For a little more than a year, between 30 and 50 seniors have been gathering on Tuesdays at the Mansfield Community Center. They are the Super Seniors and they get together every Tuesday to play games and and eat lunch.
Not bad for a group that started with 12 seniors a year ago.
“We’ve all become very close as a community,” said David NaDell, one of the founders of the group. “We all love one another, and we all do everything together. We’ve all become very close as a community.”
A disabled veteran, the Michigan native moved with his wife, Renay, to Mansfield 16 years ago to be closer to family. Last year, he said, the couple had been asked to go to a meeting at city hall. They talked with their daughter, Jeana Hyde, City Administrator, and Mansfield Mayor Jeff Riley about starting a senior program.
“The call was because there were so many citizens in the community that were struggling,” David NaDell said. “Everybody needs help at one time or another. Mainly, most of us are on a fixed income. It’s nice to have a dinner fixed during the week.
“All of us need [this], even if it’s just for communication and companionship,” David NaDell said. “We talk about everything — our children, our grandchildren, our great-grandchildren.”
“It gets our seniors out and keeps their minds active,” Renay NaDell said. “This is the time you get lonely because your kids are busy and they’re trying to live their life. It helps with that, keeps us young at heart.”
“Renay and I mainly took over,” he said. “We’ve loved it ever since.”
Tuesdays were selected for meeting days because, David NaDell said, it was the one day everyone could get together. “The community center is rented out a lot of the time during the week.”
While the NaDells arrive early, around 8:30 a.m., to set up, the group doesn’t begin to gather until 10 a.m. Renay and a handful of other women begin preparing lunch for the group.
“These Southern women know how to cook,” Renay NaDell said.
The first thing on the schedule, after announcements and prayers, is Bingo. Each person receives five cards when they enter. The caller, using a full deck, begins turning over cards and calling out the suit and number. People who have that suit and number turn their card over. When all five cards are face down, the player can yell, “Bingo!”
There are small prizes, some made by the seniors, some donated, some purchased, that are awarded winners. “We do take donations,” David NaDell said. “There’s no money that passes through here at all.”
Some Tuesdays, a nurse visits and shows people how to take blood pressure. Other Tuesdays, a woman leads “chair” exercises with the group.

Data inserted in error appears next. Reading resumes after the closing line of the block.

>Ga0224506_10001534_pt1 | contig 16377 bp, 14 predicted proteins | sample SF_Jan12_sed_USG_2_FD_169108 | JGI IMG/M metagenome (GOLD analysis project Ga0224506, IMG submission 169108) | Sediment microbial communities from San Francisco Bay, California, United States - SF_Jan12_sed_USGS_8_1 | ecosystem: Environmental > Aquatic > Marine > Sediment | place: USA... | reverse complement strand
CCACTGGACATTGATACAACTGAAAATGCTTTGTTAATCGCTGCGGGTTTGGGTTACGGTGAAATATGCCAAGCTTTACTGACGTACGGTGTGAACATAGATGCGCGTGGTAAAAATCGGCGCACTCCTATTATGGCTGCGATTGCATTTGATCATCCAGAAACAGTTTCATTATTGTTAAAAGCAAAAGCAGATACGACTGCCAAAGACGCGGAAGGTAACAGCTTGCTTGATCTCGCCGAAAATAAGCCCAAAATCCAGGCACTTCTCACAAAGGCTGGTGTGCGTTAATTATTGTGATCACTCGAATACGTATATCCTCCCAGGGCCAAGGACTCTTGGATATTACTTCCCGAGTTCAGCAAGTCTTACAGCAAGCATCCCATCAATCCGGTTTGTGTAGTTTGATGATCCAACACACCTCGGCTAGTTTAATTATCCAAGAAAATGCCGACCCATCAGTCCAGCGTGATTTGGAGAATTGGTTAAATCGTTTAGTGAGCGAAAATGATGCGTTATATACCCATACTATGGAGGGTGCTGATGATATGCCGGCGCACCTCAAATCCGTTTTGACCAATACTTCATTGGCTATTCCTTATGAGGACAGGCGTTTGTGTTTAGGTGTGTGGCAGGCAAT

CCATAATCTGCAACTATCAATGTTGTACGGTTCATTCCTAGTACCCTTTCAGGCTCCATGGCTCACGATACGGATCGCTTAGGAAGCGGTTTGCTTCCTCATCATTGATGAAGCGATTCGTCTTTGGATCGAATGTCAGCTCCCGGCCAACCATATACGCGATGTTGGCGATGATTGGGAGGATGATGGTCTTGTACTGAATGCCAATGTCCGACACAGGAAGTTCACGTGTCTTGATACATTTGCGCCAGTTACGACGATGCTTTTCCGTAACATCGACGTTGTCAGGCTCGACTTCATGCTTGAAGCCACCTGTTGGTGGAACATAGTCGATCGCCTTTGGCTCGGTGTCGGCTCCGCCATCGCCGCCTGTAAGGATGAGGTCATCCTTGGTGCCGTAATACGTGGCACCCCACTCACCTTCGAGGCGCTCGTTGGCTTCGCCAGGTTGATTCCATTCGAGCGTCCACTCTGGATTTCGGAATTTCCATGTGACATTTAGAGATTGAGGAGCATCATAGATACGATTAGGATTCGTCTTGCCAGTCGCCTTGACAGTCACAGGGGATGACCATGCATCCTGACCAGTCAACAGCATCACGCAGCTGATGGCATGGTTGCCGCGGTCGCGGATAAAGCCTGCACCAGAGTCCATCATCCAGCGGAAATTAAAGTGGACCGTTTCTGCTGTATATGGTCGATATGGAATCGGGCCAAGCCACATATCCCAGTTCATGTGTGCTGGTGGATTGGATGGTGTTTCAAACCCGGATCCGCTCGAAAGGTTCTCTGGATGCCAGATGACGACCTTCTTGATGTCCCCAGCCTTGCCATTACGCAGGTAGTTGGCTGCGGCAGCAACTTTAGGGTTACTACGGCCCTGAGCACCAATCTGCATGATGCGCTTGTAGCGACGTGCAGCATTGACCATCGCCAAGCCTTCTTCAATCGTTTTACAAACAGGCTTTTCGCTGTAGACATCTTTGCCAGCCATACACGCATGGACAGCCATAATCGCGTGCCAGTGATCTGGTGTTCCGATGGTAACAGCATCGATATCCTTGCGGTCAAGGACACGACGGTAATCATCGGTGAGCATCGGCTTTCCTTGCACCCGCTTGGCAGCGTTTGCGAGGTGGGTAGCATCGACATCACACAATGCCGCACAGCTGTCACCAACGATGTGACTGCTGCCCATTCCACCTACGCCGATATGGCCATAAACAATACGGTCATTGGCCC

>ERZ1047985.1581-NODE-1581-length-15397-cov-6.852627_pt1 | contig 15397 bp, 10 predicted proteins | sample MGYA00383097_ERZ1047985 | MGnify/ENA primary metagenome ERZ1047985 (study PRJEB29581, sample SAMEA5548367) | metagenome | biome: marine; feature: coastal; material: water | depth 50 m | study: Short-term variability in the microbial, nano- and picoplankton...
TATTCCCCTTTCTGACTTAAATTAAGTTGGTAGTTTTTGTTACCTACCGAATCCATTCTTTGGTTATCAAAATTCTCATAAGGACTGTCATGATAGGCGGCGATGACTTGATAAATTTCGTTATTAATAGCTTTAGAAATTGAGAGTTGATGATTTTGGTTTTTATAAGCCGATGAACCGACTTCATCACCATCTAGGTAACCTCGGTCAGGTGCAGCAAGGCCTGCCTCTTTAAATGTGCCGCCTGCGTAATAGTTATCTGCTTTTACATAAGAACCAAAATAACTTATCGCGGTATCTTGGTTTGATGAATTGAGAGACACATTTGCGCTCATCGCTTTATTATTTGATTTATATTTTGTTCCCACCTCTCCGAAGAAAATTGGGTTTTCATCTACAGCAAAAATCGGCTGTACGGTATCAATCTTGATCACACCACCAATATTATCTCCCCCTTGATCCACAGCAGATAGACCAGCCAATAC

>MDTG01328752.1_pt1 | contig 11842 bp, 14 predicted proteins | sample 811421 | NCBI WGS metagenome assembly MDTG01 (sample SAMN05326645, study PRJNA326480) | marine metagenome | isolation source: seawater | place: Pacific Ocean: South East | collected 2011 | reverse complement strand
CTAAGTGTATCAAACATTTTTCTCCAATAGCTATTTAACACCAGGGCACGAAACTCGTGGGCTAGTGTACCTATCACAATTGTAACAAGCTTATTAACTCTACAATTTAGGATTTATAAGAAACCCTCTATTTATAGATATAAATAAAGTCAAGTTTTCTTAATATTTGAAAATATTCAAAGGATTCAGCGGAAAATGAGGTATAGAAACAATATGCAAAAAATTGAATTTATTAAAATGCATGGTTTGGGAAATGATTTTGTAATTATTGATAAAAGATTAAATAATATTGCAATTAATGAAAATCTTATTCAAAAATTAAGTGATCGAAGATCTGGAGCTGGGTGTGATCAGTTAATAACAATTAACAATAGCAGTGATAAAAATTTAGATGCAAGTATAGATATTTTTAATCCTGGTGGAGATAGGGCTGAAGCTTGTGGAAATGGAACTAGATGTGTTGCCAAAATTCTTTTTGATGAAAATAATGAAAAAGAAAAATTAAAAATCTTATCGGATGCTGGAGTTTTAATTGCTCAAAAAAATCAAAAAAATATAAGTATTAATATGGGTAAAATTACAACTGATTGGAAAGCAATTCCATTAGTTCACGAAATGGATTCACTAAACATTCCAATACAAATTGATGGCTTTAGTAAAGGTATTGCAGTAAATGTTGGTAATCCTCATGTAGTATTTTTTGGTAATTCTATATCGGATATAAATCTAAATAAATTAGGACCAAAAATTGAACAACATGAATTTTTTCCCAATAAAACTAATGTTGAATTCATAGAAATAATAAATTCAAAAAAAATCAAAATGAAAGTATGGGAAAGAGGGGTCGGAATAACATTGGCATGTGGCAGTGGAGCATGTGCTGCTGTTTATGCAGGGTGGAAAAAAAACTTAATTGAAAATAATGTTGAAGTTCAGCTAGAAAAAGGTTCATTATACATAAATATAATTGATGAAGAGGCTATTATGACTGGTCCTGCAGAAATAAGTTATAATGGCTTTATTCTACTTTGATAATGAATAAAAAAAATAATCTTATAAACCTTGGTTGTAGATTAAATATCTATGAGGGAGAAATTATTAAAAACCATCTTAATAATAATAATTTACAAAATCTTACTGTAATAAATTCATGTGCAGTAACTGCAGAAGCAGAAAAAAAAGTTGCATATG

There’s also a food ministry, and seniors can pick up bags containing a couple of meals home. Some local vendors, include Mamie’s Kitchen on Highway 278 donate supplies like bowls and cups. The nearby Masonic Lodge offered food bags.
Ranging in age from 50 to 89, some of the Super Seniors are from Mansfield, some are from other parts of Newton County and still others are from neighboring counties.
Ronnie Sandberg, a native of New York, said she and her husband started coming because “it was very hard to meet people in this town. When they started the senior center, I came over to see what it was like. There isn’t one person we didn’t like.”
The couple, she said, had been in Mansfield for five of the 22 years they’ve lived in Georgia. “Everyone is very generous with their time. Everyone brings presents. We’re all equal.”
Anne White, 80, comes because she enjoys the fellowship. “I’ve tried to get to know everyone.”
Willie Belcher, 73, nicknamed “Doc,” attends Mt. Zion African-Methodist Episcopal Church (AME) in Mansfield. He learned about the Super Seniors through the bulletin. The Covington resident, who was born and raised in Mansfield, said he began coming to the Tuesday gatherings about three weeks after Super Seniors started. “I’ve been coming ever since. “It’s fun.”
A widower since 2007, Belcher said he has been battling cancer on and off for 20 years. Attending Super Seniors offers relief, enjoyment and healing. I feel good after I come down here,” he said. “If I miss it, I don’t feel good. It has the fine love of God in this place. We love each other.
“If people want to come, they will be welcomed,” he said.
Belcher travels to Mansfield with his neighbor, Margaret Smith, another member of Mt. Zion AME Church. A retired teacher, Smith said, “I felt it was a great thing to come down and participate with the people down here. I love it. I come every week.
“It is a great place to come to communicate with people,” she said. “I invite everyone to come out and sit down, and to learn more about the people.”
Like many of the other members of Super Seniors, Myrtle Beasley saw the announcement about the gathering at church. “I thought it would be fun,” she said. “It’s just grown.”
Beasley said she usually calls someone who hasn’t come for a couple of weeks “to see how they’re doing and report back.
“When you walk through the door, there’s no black, no white; no Methodist, no Baptist,” she said.